Cycle is a great thing. It takes a bit to get it started, can't say i've really learned anything about the FW cycle, but in saltwater it takes some time and you need to test your water while the cycle is going. What are you testing for and when can you add fish? Do research.

I stress doing research to get you acclimated into the world of SW. the questions have been asked several times and is available to anyone serious about the hobby. It's a pain in the but to maintain, IF you start it incorrectly.

For great information go to Reefkeeping Blog it's an online magazine and so is Reefscapes

Happy reefing!

dramaqueen 01-08-2010 12:40 AM

Good info!! I think I learned something tonight about saltwater.

Pasfur 01-08-2010 06:07 AM

All of those questions are knowledge questions. Knowledge which is easy to acquire, easy to remember, and readily available. If you do not find this process frustrating, and are patience and open to learning new things, then saltwater is for you. I would encourage you to lean on different sources of information, using each where practical.

You will want to begin with books, magazines, and by browsing the threads on this forum. I think you will find the "build" threads in the Pictures/Videos area to be the most helpful.

Another thing you should do is to to You Tube and watch a few videos on these basic concepts, such as how to mix saltwater. Many of these things are visually communicated much easier.

We can be a great source of knowledge and especially helpful in making equipment and livestock selections. You will want to lean heavily on conversations here on the forum for the ideas behind what purchases to make. Our only goal is to make you successful. We are not sales people and have no vested interest in one product vs another. It is very difficult to get unbiased advice in a book, magazine, or at the LFS.

Pasfur 01-08-2010 06:17 AM

It just occurred to me, this article which I posted might be a helpful place to start:
http://www.tropicalfishkeeping.com/m...shwater-31955/

Hawkian 01-08-2010 11:15 AM

Wow! Great info guys! Thanks a bunch!

Sounds like I have some research to do! :-)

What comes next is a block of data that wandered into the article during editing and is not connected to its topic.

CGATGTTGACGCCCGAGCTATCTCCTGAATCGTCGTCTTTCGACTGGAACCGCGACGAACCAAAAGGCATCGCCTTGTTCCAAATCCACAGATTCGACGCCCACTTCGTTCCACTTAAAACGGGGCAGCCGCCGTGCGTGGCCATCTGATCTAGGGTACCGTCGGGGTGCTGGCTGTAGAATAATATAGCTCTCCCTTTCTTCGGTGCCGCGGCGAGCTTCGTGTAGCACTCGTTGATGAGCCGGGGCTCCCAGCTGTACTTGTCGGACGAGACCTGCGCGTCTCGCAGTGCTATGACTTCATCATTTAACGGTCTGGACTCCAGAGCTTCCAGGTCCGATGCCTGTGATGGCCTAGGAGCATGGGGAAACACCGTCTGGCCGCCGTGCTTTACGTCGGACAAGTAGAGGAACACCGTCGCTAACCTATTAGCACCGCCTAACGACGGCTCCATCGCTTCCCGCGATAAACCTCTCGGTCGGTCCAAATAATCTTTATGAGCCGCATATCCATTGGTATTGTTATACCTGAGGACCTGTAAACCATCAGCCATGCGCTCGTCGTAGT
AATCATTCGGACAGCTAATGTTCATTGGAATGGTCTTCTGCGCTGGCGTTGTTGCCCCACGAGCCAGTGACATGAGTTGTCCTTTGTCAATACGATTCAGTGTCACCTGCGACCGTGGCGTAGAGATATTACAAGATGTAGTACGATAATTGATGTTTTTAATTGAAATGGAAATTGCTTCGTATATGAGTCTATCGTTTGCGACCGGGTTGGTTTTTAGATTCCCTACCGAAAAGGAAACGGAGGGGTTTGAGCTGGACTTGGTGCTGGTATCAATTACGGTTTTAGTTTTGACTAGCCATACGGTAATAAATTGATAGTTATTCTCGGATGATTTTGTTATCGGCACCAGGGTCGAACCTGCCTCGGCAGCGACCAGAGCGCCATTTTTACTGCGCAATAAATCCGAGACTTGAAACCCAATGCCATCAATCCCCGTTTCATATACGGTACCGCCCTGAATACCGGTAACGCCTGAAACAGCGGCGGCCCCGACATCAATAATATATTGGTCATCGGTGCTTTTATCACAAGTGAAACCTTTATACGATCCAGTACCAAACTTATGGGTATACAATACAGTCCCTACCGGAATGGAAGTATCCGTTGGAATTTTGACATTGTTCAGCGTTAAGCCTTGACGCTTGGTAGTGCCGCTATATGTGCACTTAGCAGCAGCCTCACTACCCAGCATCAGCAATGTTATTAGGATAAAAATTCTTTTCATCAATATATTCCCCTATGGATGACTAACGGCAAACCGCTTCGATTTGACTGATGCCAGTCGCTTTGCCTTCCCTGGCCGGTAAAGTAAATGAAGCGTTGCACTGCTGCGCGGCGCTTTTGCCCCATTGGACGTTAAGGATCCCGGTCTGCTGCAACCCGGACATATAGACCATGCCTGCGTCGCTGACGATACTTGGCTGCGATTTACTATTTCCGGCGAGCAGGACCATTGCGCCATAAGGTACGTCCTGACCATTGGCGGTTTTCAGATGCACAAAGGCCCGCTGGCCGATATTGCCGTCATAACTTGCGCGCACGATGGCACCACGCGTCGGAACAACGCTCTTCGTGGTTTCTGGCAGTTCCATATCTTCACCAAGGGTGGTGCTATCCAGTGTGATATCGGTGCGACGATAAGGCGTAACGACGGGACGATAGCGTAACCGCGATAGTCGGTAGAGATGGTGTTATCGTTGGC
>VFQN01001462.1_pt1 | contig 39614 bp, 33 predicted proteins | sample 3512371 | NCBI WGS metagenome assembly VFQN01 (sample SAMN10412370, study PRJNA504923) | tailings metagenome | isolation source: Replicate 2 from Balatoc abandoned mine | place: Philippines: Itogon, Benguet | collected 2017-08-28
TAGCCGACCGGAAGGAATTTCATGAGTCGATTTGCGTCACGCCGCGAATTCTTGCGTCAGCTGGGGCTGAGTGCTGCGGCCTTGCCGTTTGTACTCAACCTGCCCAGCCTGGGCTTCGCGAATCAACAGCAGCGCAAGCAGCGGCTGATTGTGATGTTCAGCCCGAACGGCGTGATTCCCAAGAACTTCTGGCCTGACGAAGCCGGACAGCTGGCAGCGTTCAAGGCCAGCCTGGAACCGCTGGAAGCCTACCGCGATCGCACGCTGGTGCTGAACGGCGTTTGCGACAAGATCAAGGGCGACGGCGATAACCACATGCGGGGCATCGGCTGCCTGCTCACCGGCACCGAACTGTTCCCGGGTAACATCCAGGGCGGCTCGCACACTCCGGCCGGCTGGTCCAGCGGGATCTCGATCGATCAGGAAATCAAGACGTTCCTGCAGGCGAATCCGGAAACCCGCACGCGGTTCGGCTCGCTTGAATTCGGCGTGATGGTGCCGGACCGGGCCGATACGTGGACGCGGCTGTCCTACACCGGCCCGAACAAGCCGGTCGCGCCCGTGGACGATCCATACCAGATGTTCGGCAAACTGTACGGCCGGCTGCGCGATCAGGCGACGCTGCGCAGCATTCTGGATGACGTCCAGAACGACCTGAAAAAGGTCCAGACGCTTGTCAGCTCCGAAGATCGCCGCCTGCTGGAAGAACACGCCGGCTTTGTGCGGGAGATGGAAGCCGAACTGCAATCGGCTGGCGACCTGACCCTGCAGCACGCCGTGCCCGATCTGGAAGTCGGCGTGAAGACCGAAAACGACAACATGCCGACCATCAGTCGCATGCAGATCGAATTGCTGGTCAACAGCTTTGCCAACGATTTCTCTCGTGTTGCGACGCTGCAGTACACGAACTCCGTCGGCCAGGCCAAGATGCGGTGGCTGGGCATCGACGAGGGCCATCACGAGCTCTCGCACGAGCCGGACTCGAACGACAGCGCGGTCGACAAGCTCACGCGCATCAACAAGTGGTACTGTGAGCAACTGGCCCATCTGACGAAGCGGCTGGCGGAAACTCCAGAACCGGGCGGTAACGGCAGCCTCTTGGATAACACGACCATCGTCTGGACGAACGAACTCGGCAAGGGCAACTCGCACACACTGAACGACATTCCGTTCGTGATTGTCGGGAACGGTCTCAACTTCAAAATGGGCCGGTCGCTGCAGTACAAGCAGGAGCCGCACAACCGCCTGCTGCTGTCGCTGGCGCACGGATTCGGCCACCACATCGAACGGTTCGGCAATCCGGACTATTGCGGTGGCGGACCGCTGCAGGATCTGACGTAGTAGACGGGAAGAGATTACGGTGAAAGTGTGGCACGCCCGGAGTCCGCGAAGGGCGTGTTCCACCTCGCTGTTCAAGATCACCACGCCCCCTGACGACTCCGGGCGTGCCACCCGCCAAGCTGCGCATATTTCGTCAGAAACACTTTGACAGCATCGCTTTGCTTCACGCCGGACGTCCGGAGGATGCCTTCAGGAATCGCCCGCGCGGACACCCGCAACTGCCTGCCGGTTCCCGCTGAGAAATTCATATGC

RogueGypsy 01-13-2010 04:01 PM

I just stumbled across this thread and thought I'd add my 2 cents as an observer. My cousin kept Cichlids for 10 years before he decided to get into a salt water tank. Initially he converted his existing 90 gallon to salt and hated it. The daily or near daily maintenance was too much. His LFS convinced him bigger is easier in salt water so he stepped up to a 210g tank. The maintenance dropped to once a week.

Evaporation was the biggest issue. As noted in an earlier post, loosing 1 gallon in a 55g has a much greater impact than loosing 1g in 200g tank. The salt doesn't evaporate, but the water does. Other than the normal scraping to rid the front glass of coraline algae, his weekly maintenance was adding 5 gallons of RO water. It is far less maintenance than I do with my planted FW tanks, but it is a more fragile environment and much more expensive to replace if you kill everything off.

I'd say, if you're gonna do it, GO BIG!

Pasfur 01-13-2010 04:26 PM

Quote:

Originally Posted by RogueGypsy (Post 305473)
I just stumbled across this thread and thought I'd add my 2 cents as an observer. My cousin kept Cichlids for 10 years before he decided to get into a salt water tank. Initially he converted his existing 90 gallon to salt and hated it. The daily or near daily maintenance was too much. His LFS convinced him bigger is easier in salt water so he stepped up to a 210g tank. The maintenance dropped to once a week.

Evaporation was the biggest issue. As noted in an earlier post, loosing 1 gallon in a 55g has a much greater impact than loosing 1g in 200g tank. The salt doesn't evaporate, but the water does. Other than the normal scraping to rid the front glass of coraline algae, his weekly maintenance was adding 5 gallons of RO water. It is far less maintenance than I do with my planted FW tanks, but it is a more fragile environment and much more expensive to replace if you kill everything off.

I'd say, if you're gonna do it, GO BIG!

This is a great post. I want to add that one reason people so often fail on the first "conversion" to saltwater is that they are not committed 100%. They get so concerned about money and they try to keep as much freshwater equipment as possible. In the real world, they should just start from scratch.


All times are GMT -5. The time now is 09:57 AM.

Powered by vBulletin® Version 3.7.4
Copyright ©2000 - 2014, Jelsoft Enterprises Ltd.
Search Engine Friendly URLs by vBSEO 3.6.0 PL2